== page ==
In the course of studying this module, as well as producing the performance piece Read Me, I have been continually challenged by the differences between Site Specific Theatre and ‘Traditional Theatre’ From the need to be aware of the audience at all times, while also not allowing their interactions with your piece to distract you from your performance, to the limitations being influenced by a site in contrast to an idea, an event or a play, every difference whether small or large has been a strain on the performance, while at the same time enhancing it and allowing it to grow as a piece.
As the differences between our work and the usual pieces of theatre we perform grew, I found it interesting to note the growing similarities between our work and an installation of art work, albeit with a greater focus on performance art as the medium. This presents new issues, however, as with any installation piece we must be aware that the audience, in entering the piece expecting a performance, ‘categories and expectations… often hamper our encounters with contemporary art’ (Aldarondo 2009). The audience were entering the space expecting a piece of drama and would instead experience a piece of drama/art as a hybrid. This would throw all expectations they have out of focus, and while this does allow for the audience to approach the work with a more open mind, it also leads to a feeling of disconnect, of discomfort.
This feeling of disconnection, however, was not cultivated unknowingly, and was not put to waste. Our performance hinged on the audience viewing we as the performers as objects, similar to the walls of graffiti upon which our performance was based. This dehumanising process commented on in earlier posts, was key to our piece, and was emphasised by the disconnection that art affords an audience from their subject. In this the greater freedom of site specific performance served us well. That the performance was still a drama, and so encouraged the stronger connection between a dramatic performer and their audience, lead directly to both the intimacy needed for our message on the process by which graffiti comes to dominate a site to exist, while also bringing that disconnection.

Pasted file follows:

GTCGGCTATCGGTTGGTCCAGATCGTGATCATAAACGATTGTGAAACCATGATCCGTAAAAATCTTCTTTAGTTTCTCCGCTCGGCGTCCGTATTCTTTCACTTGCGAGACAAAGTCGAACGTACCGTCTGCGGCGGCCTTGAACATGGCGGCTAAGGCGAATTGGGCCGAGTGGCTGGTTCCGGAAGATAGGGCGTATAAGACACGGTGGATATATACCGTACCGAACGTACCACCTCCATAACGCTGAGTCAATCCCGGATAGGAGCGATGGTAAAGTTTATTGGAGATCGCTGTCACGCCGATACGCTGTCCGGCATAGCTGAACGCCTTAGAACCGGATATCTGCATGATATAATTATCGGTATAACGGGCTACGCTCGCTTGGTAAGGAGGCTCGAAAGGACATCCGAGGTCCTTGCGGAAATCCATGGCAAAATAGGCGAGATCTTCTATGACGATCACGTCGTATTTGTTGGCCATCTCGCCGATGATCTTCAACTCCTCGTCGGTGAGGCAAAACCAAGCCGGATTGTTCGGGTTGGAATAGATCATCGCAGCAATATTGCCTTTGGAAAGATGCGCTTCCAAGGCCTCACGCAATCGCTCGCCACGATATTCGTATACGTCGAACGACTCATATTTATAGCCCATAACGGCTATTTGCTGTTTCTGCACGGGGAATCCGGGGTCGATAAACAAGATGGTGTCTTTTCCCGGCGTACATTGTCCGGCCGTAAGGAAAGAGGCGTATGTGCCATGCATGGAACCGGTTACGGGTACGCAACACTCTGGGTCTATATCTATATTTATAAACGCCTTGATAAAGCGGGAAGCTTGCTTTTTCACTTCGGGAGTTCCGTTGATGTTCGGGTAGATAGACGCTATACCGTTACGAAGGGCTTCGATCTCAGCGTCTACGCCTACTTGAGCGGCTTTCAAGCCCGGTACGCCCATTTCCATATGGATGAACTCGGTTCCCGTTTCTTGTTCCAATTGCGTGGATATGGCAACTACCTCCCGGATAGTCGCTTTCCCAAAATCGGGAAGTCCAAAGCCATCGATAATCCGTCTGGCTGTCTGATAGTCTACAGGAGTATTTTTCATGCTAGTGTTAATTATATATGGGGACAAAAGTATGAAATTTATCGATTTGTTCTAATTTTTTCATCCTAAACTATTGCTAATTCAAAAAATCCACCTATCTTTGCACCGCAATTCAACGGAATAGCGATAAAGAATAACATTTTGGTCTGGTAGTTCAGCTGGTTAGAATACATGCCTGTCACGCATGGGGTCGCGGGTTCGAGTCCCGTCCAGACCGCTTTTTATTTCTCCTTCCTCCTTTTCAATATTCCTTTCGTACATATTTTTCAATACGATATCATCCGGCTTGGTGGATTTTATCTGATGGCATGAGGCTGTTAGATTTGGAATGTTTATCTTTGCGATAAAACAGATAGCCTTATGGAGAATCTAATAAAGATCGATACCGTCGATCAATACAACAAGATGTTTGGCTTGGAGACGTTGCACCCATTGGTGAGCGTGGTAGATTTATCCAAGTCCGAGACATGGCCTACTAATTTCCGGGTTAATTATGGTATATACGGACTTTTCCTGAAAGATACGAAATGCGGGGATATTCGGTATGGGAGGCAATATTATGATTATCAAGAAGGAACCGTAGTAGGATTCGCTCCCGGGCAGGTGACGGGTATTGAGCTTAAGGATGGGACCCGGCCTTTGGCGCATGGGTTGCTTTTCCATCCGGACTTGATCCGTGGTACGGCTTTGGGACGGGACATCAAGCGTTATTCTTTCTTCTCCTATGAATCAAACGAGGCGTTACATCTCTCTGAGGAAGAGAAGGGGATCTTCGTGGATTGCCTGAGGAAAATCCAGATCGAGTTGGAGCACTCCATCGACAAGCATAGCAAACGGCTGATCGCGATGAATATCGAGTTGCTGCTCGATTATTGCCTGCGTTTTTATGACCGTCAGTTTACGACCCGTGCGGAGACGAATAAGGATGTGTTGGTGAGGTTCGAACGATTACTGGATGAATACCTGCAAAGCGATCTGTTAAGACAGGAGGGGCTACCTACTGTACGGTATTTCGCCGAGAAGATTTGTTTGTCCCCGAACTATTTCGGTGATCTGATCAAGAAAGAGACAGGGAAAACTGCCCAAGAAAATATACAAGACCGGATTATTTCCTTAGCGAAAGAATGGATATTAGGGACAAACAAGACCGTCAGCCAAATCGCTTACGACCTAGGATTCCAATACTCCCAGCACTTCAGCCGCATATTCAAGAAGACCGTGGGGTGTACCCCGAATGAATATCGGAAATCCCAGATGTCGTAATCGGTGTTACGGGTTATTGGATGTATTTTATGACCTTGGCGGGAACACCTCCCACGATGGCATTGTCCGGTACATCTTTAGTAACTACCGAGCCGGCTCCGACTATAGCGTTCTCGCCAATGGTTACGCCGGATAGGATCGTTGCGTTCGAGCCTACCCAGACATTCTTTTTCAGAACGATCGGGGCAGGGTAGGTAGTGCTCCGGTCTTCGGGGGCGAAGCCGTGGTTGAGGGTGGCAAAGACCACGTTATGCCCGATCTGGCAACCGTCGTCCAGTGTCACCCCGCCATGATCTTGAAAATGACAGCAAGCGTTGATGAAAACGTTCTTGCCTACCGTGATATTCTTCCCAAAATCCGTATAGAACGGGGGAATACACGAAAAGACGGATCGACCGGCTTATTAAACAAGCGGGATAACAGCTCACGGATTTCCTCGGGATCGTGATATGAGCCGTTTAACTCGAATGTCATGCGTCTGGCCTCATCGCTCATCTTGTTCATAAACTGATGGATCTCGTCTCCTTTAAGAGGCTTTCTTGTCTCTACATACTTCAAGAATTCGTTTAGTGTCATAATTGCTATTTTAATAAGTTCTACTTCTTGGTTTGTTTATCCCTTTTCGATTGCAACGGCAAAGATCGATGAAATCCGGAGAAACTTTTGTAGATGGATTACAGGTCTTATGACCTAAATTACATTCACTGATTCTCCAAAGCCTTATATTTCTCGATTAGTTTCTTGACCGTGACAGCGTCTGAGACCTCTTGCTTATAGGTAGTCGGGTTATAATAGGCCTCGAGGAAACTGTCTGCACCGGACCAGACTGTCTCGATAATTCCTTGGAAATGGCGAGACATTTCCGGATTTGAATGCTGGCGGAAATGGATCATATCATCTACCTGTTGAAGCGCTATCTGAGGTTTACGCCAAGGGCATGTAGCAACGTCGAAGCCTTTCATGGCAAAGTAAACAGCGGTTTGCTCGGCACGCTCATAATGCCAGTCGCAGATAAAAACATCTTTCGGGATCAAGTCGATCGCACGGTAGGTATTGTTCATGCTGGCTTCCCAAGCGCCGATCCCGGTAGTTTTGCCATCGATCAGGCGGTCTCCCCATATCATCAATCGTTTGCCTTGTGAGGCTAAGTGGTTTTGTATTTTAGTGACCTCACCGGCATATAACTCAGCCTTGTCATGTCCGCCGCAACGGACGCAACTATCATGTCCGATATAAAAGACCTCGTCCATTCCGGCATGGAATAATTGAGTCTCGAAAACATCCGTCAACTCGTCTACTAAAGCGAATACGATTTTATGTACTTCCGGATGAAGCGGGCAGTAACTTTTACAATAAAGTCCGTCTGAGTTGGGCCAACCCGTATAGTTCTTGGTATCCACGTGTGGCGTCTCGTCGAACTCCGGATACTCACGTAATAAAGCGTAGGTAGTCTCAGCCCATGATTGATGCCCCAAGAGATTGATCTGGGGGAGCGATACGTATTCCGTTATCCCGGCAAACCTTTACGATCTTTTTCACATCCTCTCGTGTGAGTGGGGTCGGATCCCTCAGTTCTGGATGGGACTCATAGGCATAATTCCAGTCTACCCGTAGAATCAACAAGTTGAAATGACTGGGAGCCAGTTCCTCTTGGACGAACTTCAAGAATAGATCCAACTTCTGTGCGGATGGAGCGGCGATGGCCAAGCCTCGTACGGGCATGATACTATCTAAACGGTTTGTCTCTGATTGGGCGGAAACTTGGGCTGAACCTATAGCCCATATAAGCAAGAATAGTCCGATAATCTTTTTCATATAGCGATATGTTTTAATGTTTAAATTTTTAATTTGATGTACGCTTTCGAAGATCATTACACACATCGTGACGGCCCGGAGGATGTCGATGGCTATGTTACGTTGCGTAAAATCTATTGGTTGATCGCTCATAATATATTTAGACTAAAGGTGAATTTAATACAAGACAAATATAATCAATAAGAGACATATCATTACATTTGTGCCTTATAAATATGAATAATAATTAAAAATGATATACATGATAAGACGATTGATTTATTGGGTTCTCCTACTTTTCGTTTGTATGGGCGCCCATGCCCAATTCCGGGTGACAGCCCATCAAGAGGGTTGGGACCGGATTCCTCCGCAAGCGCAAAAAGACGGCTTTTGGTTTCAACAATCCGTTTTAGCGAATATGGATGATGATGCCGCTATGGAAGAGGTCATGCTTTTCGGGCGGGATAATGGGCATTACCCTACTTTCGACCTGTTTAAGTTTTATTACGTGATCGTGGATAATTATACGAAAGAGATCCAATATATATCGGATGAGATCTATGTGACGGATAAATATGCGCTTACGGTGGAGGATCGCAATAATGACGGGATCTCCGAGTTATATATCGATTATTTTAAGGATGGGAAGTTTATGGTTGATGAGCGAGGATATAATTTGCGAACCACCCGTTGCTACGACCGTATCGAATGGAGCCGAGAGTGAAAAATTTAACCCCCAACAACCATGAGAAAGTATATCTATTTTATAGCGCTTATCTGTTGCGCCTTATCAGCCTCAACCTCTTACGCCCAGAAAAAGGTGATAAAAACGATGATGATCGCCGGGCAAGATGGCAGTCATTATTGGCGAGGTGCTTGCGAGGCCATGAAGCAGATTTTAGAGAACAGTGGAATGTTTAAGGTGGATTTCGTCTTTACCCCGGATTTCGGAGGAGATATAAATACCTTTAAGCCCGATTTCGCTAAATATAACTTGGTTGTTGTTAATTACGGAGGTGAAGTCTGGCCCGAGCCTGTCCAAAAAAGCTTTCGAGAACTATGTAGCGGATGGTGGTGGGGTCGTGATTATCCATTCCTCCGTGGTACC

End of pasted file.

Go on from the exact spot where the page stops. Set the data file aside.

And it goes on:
Site specific theatre as a medium was also of interest due to the interconnection between the many smaller performances of the day that came to create the ‘Invisible Cities’ performance overall. With the addition of guides between the varies pieces and the clear linking of these shows, all of which were distinctive, the overall image of the city of Lincoln could be created with a variety of performances, ranging from durational pieces to simple repeated acts and performances. This variety, then, captures the many facets of the city as a whole, the original aim of the performance.
The process of site specific drama has been a challenge. It has required me to learn new skills and polish old ones, as well as sacrifices in time to invest the needed practise to create a performance that can capture even one face of the city of Lincoln. While our performance did not deal with the people of Lincoln directly, in commenting on the effect they can have on a city through the art they leave behind I feel that we have ourselves created an art piece in a similar vein. While the Read Me performance may not be permanently etched into the studio space in which it was performed, it was as permanent as any art piece, that, through some narrow minded act by a well meaning council or simply another artist could be overwritten at any time. No piece of art, performance, paint or otherwise, lasts forever. And so it is the process we should remember, and simply for remembering that I feel that our Site Specific Performance was a success.
Aldarondo, Cecilia (2009) Hidden In Plain Sight: Iris Häussler’s “He Named Her Amber” Art Papers V.33 July/August 2009, pp32-39